However, more important than that is that “The Hook” told us, in the simplest language possible, exactly what Poker Face is trying to be, and will continue to be in its recently announced second season. I’ve touched on it a few times already, but this show isn’t looking to break the mold or do anything too new. Instead, it’s looking to fit exactly the mold, meet exactly to people’s expectations - the hope is just that it’s done well.

I think that this is actually a manifestation of a fascinating recent trend in media; the idea that people don’t necessarily want things to be “original” anymore. Movies like Top Gun: Maverick garnered heaps of praise last year not for their ability to give us anything new or unexpected, but for their ability to hit on every plot point we wanted; to very precisely execute every trope in the book. This kind of approach - using convention not as a list of things to avoid but as a recipe for what to include - naturally won’t hit well for everyone. But I can’t say it’s 100% a bad thing. After all, Maverick was a pretty decent movie, and in spite of its occasional cosmetic flaws I thoroughly enjoyed Poker Face. What this finale, this show, and this trend overall are doing is betting that people want familiarity now more than ever, and they’re willing to sacrifice their attachment to a property’s uniqueness to get some of it. It’s a jarring change for certain, but it’s not like it’s not a working strategy.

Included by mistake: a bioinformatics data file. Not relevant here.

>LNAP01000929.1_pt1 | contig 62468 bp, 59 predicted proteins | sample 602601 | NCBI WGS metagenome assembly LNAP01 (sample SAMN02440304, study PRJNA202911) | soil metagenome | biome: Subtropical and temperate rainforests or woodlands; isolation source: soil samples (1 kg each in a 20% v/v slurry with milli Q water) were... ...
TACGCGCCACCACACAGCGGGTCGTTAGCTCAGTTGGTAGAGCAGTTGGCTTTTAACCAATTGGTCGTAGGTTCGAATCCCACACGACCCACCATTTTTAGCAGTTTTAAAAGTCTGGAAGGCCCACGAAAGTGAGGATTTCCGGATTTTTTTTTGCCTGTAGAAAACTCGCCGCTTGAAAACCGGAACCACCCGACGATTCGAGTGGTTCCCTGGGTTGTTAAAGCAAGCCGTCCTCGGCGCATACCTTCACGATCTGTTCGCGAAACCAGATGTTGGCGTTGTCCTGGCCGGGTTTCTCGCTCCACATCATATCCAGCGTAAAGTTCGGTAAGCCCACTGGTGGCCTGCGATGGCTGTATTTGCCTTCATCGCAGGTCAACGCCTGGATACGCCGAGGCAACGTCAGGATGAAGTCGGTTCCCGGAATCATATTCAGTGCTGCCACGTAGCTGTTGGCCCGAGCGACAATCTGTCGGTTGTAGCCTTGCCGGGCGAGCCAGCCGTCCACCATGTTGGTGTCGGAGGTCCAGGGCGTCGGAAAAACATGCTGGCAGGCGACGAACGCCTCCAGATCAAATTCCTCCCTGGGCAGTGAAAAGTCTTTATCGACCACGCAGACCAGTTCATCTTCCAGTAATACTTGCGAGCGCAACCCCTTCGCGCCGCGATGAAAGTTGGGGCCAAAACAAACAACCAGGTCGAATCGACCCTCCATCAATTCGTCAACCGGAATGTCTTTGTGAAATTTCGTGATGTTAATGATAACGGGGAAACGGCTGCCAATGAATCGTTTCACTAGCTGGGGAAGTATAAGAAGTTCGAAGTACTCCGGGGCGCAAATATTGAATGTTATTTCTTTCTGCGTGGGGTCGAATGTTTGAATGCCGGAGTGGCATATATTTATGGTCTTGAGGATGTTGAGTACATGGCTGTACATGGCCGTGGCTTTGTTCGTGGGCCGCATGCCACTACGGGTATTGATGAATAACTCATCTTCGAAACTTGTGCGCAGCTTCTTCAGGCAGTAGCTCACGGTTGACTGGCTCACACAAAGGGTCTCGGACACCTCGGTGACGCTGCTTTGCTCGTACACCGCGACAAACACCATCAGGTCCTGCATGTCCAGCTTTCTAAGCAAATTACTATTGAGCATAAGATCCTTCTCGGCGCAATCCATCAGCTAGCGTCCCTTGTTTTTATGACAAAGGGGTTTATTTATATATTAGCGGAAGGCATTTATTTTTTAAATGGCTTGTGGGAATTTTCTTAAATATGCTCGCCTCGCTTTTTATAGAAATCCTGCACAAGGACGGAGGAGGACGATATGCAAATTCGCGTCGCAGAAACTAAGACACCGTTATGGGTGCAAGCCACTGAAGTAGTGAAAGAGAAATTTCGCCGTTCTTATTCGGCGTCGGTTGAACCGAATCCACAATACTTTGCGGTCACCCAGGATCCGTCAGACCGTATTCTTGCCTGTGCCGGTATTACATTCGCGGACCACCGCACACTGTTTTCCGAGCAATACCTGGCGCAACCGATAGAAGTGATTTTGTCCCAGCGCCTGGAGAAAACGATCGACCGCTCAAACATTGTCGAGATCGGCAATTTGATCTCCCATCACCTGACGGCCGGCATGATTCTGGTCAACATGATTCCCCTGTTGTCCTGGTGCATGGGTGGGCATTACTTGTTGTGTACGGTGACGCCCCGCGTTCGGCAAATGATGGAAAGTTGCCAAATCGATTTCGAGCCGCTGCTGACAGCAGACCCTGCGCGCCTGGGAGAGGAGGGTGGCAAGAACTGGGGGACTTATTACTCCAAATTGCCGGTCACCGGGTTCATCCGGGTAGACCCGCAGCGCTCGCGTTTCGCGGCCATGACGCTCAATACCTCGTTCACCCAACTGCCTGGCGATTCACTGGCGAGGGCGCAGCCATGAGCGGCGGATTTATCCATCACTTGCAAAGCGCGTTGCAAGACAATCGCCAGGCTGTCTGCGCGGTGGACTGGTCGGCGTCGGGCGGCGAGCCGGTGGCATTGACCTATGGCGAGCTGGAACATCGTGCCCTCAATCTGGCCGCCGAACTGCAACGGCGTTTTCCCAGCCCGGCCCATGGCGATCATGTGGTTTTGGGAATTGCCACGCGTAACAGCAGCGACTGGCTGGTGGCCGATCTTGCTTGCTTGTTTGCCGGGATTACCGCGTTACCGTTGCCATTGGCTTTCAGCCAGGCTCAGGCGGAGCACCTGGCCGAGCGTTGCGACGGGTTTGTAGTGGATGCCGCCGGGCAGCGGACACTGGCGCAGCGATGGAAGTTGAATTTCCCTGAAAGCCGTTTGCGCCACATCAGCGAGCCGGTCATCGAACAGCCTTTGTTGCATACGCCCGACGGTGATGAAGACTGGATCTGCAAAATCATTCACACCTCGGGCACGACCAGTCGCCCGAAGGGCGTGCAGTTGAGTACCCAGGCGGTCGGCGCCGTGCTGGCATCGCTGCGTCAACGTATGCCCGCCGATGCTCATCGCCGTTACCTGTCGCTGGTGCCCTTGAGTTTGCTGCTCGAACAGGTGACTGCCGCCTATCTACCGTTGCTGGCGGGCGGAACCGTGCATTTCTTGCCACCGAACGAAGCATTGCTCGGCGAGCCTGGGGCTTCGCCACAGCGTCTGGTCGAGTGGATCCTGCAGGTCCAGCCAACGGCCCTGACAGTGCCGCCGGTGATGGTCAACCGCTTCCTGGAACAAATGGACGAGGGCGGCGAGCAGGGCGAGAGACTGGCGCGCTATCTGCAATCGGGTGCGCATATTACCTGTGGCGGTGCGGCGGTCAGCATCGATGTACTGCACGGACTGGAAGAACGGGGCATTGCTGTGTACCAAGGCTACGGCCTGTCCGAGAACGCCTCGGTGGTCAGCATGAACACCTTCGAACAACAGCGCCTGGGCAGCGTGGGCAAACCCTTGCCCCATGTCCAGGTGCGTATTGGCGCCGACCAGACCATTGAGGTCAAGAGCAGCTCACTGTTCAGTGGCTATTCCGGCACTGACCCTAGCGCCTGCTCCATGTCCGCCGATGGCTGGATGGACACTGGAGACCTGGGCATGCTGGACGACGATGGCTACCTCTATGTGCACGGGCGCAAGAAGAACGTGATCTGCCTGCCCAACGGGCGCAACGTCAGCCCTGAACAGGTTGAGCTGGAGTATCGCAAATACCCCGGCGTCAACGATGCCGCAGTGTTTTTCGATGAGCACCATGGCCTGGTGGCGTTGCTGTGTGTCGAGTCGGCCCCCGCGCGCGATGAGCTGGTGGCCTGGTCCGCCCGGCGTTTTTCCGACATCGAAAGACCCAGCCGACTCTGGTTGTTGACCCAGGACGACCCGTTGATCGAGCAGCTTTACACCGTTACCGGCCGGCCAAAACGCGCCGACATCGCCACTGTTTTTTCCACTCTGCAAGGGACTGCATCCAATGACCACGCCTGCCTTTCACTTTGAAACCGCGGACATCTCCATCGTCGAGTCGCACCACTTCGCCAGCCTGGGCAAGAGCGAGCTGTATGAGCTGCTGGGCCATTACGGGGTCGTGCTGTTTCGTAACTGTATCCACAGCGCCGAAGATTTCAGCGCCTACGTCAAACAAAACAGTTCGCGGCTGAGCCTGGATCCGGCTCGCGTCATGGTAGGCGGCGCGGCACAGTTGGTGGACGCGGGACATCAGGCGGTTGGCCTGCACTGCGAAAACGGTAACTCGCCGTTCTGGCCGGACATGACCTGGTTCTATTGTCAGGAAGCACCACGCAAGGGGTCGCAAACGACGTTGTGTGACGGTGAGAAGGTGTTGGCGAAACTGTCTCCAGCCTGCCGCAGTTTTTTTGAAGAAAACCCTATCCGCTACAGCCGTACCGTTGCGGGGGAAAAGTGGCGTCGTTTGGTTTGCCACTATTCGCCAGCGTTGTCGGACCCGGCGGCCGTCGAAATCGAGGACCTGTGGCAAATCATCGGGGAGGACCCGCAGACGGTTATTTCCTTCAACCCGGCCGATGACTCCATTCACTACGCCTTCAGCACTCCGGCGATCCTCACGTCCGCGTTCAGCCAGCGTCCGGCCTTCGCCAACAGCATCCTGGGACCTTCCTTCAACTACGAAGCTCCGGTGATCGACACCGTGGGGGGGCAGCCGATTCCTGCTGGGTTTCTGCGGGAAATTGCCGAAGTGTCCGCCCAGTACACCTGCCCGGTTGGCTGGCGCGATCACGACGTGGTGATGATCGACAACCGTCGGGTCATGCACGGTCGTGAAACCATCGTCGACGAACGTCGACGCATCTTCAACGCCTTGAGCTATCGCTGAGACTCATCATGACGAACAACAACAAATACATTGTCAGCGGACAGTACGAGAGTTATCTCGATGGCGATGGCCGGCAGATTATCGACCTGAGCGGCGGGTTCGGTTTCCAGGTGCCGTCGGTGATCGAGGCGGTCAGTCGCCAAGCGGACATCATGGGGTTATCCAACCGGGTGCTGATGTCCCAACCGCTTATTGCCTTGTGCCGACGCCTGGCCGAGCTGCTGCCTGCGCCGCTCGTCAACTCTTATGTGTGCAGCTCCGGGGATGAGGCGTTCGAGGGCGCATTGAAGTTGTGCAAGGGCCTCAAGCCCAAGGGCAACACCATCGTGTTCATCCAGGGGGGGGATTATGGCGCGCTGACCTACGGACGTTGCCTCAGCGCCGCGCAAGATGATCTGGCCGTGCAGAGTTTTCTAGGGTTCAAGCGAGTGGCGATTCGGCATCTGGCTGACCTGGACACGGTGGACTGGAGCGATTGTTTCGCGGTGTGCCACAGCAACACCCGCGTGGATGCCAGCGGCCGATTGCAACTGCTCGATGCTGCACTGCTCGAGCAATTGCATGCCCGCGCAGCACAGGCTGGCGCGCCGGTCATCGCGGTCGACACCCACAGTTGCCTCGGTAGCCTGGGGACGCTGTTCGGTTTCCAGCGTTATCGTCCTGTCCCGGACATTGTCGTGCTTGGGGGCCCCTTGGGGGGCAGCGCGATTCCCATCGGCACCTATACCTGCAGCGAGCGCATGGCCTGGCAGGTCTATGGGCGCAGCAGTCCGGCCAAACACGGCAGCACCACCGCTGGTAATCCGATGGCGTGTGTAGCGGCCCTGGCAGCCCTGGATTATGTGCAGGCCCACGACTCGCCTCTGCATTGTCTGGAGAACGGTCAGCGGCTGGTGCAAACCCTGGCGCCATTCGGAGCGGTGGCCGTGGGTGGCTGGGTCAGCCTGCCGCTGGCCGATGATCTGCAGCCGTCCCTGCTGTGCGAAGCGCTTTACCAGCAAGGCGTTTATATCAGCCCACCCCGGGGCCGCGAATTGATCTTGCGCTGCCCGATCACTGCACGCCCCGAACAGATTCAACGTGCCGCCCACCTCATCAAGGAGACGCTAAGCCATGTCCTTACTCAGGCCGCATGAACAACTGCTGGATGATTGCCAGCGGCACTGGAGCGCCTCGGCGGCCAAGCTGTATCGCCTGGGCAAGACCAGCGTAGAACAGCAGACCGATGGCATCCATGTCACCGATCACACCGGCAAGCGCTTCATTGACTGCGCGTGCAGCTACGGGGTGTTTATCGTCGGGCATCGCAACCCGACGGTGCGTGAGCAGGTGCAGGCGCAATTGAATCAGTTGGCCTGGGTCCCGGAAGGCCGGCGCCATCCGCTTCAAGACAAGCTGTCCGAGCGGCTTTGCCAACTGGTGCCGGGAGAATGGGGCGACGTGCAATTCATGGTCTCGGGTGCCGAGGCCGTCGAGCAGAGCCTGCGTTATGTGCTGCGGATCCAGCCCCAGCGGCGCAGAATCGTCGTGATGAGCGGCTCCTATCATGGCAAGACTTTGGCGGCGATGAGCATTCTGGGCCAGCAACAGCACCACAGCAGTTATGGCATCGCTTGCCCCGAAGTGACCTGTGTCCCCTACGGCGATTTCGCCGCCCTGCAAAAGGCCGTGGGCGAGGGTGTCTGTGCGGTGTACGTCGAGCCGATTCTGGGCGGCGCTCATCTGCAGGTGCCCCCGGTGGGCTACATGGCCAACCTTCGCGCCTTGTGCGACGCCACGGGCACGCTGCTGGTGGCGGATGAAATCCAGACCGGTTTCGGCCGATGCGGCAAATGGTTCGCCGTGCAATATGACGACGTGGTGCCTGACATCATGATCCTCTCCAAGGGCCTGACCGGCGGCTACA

Back on the sole topic of Poker Face, though; one thing about it that is not ordinary about this show is that it has Natasha Lyonne. Lyonne is probably one of only a few working actors today who could really, truly sell the “modern-day Colombo” character like this show needed her to. She elevates every scene, creates audience interest where plot doesn’t provide it, makes it easy to love Charlie, to root for her, even in the quiet moments. If this show was going to go for a formulaic model, it needed Lyonne as its star, and I will not pretend like this show would be half as good as it is without her. Most certainly, she’ll be ignored come awards season, but between this and her criminally overlooked performance in Russian Doll we need to get her another Emmy. Consider me the head of the campaign, and that campaign starts right now.

I still have some reservations about Poker Face. At times, it can be uneven, unengaging, and, in spite of itself, simply too formulaic to care about. The fact that the Hasp plotline ensures that the second season will have essentially the same overarching plot as the first is worrisome. It touts its guest stars, and then often under-utilizes their talents. Am I hoping I see a few more “Escape From Shit Mountain” episodes in season 2 than “The Hook”-type ones? Absolutely. But God, even after all that, is this show fun. And it rings with a nostalgia for the procedurals of years past; reminds me of the classic mystery shows I would watch as an elementary schooler. It’s formulaic, yes, but it wants to be, and sometimes that’s annoying, but mostly it’s just…good.

It’s just really good.